I had a few ideas in the past when Sockets became the key to realize somenthing apparently difficult: binary tree fractals was one, procedural mesh plants stuck to the ground looking as static mesh was another. They both worked thanks to Sockets.
Sometimes I come to a point where Sockets are the unblocking key to move on and reach a goal.
Have you also used Sockets in a different unusual way than just attaching objects to a skeleton bone?
I’D LIKE TO USE THIS PAGE TO COLLECT A LIST+PICS/VIDEO OF ALL THE UNUSUAL WAY SOCKET HAVE BEEN USED IN UE4 PROJECTS AND HOW THEY SOLVED DIFFERENT KIND OF APPARENTLY BLOCKING ISSUES.**
**1st example of Socket I used to unblock a problem: **
I had a tree as a proc mesh to be sliced (check my video when I cut a tree).
The base is stuck to the ground like a static mesh, while the rest of the tree behaviours like a procedural mesh physic object with gravity and Sym Physics.
Without the use of a Socket the tree was completely Simulating Physics and under gravity effect so once placed in the scene was never ‘planted into the ground’ like a static mesh but rolling down as a normal stone or sphere. So was a blocking point for me: I needed a procedural mesh in order to slice it…but I also needed a static mesh to stay planted into the ground.
I solved with 1 socket. This is what I’m reffering to when speaking about different ways to use sockets.
Socket was the key to solve this issue and make the base of the tree behaviour like a static mesh, while the rest like a procedural mesh with Physics and gravity enabled.
How I did it?
Guess how…solution with socket and bprint code here tomorrow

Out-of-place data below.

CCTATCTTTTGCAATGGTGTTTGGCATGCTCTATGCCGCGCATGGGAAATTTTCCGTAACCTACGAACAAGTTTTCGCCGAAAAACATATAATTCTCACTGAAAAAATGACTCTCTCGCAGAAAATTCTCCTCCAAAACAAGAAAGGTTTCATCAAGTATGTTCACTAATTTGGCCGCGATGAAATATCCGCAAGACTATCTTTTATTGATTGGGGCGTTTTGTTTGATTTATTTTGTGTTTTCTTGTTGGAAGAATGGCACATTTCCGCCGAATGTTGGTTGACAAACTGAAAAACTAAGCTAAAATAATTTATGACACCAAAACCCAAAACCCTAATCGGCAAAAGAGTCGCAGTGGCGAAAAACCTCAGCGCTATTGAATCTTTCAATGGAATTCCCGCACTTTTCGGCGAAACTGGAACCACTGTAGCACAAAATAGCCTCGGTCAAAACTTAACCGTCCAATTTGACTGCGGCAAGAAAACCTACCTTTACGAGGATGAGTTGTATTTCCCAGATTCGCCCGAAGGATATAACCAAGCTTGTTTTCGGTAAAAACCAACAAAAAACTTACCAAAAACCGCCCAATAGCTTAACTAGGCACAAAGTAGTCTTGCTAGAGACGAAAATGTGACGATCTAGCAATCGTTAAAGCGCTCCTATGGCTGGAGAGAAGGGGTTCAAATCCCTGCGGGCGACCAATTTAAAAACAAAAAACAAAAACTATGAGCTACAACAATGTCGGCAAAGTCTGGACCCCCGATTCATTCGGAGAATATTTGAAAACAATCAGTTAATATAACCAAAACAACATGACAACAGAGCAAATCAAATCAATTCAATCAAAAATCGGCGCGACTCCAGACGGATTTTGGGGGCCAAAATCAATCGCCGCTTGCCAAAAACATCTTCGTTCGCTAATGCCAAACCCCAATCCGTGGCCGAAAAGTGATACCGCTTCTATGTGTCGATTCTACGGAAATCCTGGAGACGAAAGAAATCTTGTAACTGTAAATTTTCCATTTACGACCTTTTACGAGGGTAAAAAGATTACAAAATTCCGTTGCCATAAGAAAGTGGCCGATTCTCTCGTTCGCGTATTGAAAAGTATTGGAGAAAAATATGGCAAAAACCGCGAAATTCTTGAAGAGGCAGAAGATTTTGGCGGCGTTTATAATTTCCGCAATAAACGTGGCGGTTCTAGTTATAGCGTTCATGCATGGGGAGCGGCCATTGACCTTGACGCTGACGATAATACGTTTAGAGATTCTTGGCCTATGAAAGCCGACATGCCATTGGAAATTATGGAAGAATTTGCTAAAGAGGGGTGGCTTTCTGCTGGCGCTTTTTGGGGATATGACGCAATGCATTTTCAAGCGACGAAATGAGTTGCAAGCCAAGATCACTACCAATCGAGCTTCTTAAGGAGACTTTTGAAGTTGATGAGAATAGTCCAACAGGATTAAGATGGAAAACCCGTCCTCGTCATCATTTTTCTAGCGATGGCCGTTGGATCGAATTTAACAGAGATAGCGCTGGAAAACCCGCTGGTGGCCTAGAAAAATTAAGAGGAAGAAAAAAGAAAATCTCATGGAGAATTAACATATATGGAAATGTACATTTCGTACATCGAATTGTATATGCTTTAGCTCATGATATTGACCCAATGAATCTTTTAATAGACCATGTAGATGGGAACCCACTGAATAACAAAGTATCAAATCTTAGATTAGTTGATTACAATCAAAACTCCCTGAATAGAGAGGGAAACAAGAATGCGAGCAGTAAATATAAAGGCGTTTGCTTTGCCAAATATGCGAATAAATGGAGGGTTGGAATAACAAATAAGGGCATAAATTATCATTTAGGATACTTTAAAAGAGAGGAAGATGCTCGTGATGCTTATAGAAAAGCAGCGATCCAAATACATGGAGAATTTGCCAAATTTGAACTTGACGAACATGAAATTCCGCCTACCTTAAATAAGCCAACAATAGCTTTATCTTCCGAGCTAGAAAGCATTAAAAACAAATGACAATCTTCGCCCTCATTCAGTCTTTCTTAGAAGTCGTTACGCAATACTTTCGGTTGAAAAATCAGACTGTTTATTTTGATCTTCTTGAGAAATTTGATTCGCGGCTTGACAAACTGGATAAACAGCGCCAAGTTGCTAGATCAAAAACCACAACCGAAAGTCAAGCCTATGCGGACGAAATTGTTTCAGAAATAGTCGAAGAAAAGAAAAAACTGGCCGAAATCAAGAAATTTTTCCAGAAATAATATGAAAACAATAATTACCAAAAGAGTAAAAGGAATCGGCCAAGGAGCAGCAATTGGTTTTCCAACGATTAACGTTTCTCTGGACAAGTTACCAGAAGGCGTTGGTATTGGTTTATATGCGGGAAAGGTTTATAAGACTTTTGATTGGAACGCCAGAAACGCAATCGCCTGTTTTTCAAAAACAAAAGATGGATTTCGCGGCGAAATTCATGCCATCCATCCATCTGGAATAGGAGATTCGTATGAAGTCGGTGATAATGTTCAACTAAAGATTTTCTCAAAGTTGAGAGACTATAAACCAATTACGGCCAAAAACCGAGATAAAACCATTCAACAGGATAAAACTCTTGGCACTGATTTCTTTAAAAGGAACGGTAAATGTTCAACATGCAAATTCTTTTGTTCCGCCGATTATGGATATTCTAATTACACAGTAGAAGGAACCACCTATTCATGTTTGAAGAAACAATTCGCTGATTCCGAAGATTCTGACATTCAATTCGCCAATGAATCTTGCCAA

Here the trick I used:
- when I convert static mesh to procedural mesh I initially don’t create a collision on the proc mesh.
- I save all the vertex of the static mesh tree in an array: for each of them I compare the coords with the socket coord that is positioned at the base of the tree. Of course I have to compare the socket collision inside the world scene, that’s why I add procedural mesh world location to the socket location.
- I add collision to the vertex of the procedural mesh following this simple rule: if a vertex Z axis location is above ‘>’ the socket Z axis location => it will have a collision and will be possible to cut it. If is below the socket has no collision and it will behaviour like a static mesh, not like a procedural mesh.
Following this rule you can set as many sockets you want on a mesh and adding a radius to their vector location you can define socket spheres as volumes where the procedural mesh will not receive collision!!!
Reversing the rule, you can delimit a specific area of the procedural mesh that will receive collision and all the rest have no collision. You can define many areas with collision or not.
Here below the code in the brpint that converts a static mesh in a procedural mesh.
Hope this was useful and hope you will also add some unusual way you applied Sockets in your projects! This is why I created this post.
Thanks for sharing or commenting the above example.
Wow, thank you for sharing!
Thanks, the more I use blueprint the more I discover sockets importance in solving many issues…really think a socket as 3d vector markers for delimit a specific volume area…there are infinte way of using them!
Woah this actually is one of the problems I’ve been having with trees as well as with physics objects in general. Thanks @VerumBit will look into using sockets more for gameplay now
Unusual way of usage in skeletal mesh.
I inspired by you and finally I did it!
Though it still has little problems with physics simulation…
Nice! Did you use this ‘**Unusual way sockets can be used **’ system?
I think it’s not exactly same “system,” but the key is socket in my case, too.
Nobody uses sockets to build up whole skeletal mesh character usually
Ah seems interesting. Will purchase your Slice version soon to see how you create it!